Rachele Harmuth, Head of ThinkFun at Ravensberger, Dives Into Parents and Educators Top Concern

by Rachele Harmuth | 30 Nov 2022

Industry Commentary, Op-Ed

Kids are struggling with their mental health and parents are worried. This is the consensus of conversations that have been happening around the country between multitudes of retailers and parents. Rachele Harmuth, the new Head of ThinkFun, heard this consistently as she and her team were researching what were the primary needs of the current marketplace. “Clearly there is a major unmet need around kid’s mental health that is consuming parents and educators. They were turning to toy retailers for help, but beyond toys that provide comfort like stuffed animals and fidgets retailers weren’t sure what to suggest. It isn’t currently clear what products would build mental health skills for the future. We knew we needed to really dig in and understand the situation.” Rachele Harmuth


The statistics are truly concerning. For example, according to the US Centers for Disease Control and Prevention, more than a third of children had “persistent feelings of sadness or hopelessness” in 2022. Further, 71% of parents believe that the pandemic has taken a toll on their child’s mental health. Parents are spending increasing time and resources trying to figure out if their kids are ok, and working to protect them. And, according to a report from the National Association of Mental Illness, 89% of parents are more concerned about their child’s mental health than their academic achievement.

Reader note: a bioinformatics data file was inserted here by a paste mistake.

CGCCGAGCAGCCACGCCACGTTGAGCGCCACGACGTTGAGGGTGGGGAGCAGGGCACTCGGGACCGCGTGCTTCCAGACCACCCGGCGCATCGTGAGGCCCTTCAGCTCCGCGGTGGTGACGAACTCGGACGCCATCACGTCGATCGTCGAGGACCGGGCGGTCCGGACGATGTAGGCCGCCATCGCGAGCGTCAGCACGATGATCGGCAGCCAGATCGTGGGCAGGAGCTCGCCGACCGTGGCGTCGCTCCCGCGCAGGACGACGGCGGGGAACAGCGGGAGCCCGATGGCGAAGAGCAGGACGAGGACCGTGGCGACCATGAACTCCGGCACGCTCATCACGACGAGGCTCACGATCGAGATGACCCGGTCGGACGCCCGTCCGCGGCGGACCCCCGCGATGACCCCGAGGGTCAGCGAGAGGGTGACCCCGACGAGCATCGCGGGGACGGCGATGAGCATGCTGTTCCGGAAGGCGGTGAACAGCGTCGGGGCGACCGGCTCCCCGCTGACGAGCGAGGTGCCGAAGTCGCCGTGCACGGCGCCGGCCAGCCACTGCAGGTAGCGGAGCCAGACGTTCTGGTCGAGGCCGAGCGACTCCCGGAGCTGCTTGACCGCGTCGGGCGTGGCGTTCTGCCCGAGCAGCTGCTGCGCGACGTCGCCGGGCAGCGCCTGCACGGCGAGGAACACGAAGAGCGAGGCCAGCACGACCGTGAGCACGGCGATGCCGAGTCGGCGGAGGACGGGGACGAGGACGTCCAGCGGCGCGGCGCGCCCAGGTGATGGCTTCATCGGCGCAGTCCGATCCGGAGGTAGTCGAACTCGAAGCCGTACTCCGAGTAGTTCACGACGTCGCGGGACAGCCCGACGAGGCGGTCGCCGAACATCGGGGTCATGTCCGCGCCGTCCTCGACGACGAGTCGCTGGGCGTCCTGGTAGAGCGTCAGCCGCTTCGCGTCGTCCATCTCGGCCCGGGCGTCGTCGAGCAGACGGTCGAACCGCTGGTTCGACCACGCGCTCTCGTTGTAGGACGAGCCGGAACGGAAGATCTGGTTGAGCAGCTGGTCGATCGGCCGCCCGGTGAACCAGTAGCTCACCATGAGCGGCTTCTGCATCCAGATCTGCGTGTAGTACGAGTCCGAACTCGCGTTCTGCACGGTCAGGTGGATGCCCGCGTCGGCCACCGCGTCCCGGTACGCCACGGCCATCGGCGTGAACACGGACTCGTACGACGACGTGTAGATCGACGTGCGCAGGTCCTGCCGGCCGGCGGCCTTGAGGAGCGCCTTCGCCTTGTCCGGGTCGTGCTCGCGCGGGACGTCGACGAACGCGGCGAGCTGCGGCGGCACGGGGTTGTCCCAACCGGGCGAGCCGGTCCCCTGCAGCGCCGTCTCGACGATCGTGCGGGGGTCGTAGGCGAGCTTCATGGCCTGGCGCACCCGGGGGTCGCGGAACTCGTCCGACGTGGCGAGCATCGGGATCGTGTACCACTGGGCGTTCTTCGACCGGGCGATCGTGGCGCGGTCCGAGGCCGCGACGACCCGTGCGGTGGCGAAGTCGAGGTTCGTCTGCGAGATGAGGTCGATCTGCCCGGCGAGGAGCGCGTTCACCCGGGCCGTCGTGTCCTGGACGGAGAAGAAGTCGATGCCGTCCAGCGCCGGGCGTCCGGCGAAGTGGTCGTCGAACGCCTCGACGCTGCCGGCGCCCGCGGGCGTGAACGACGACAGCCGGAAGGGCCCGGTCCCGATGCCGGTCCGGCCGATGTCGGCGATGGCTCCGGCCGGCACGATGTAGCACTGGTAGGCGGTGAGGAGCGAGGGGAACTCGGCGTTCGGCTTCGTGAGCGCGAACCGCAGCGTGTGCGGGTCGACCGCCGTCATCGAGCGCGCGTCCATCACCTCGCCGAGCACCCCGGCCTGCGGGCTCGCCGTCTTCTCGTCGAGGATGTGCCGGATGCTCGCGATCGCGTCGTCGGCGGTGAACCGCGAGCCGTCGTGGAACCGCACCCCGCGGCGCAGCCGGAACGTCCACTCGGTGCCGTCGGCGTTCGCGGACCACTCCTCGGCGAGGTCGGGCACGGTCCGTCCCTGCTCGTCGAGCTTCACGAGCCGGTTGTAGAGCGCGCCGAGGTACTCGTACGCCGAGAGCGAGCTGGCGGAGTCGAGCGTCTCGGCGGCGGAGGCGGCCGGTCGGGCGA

ThinkFun set out to learn how the games they create can help.


ThinkFun has spent the last six months digging into the research and interviewing experts about the evidence-based strategies that have been proven to protect mental health in children, teens and young adults. This work, called MESH (Mental, Emotional and Social Health), identifies eight skills that strengthen mental health in kids: problem-solving, perseverance, adaptation, conflict resolution, self-regulation, cognitive growth, self-advocacy and interpersonal communication. 


ThinkFun is focused on the ways toys and games can promote MESH learning by developing and identifying products that build 

  • Problem solving
  • Story telling
  • Increasing challenges over the course of play
  • Opportunities to draw children together with their adults


Harmuth explains that while comfort items like fidgets or plush toys are important to promote recovery and healing in the midst of trauma, the research her team has done is uncovering strategies where play is actually building MESH skills. Toys that promote these strategies  actively strengthen the skills in children that builds resilience both in the immediate and in the future.


To this end, Harmuth and ThinkFun are excited to share what they’ve learned and to start a conversation about how MESH can help kids. They are calling on everyone in the toys and games industry to learn about MESH and join in making sure that parents, educators and caregivers all have the tools they need to protect kids now, and in the future. 

To learn more about these efforts, visit MESHhelps.org

MESH toys games

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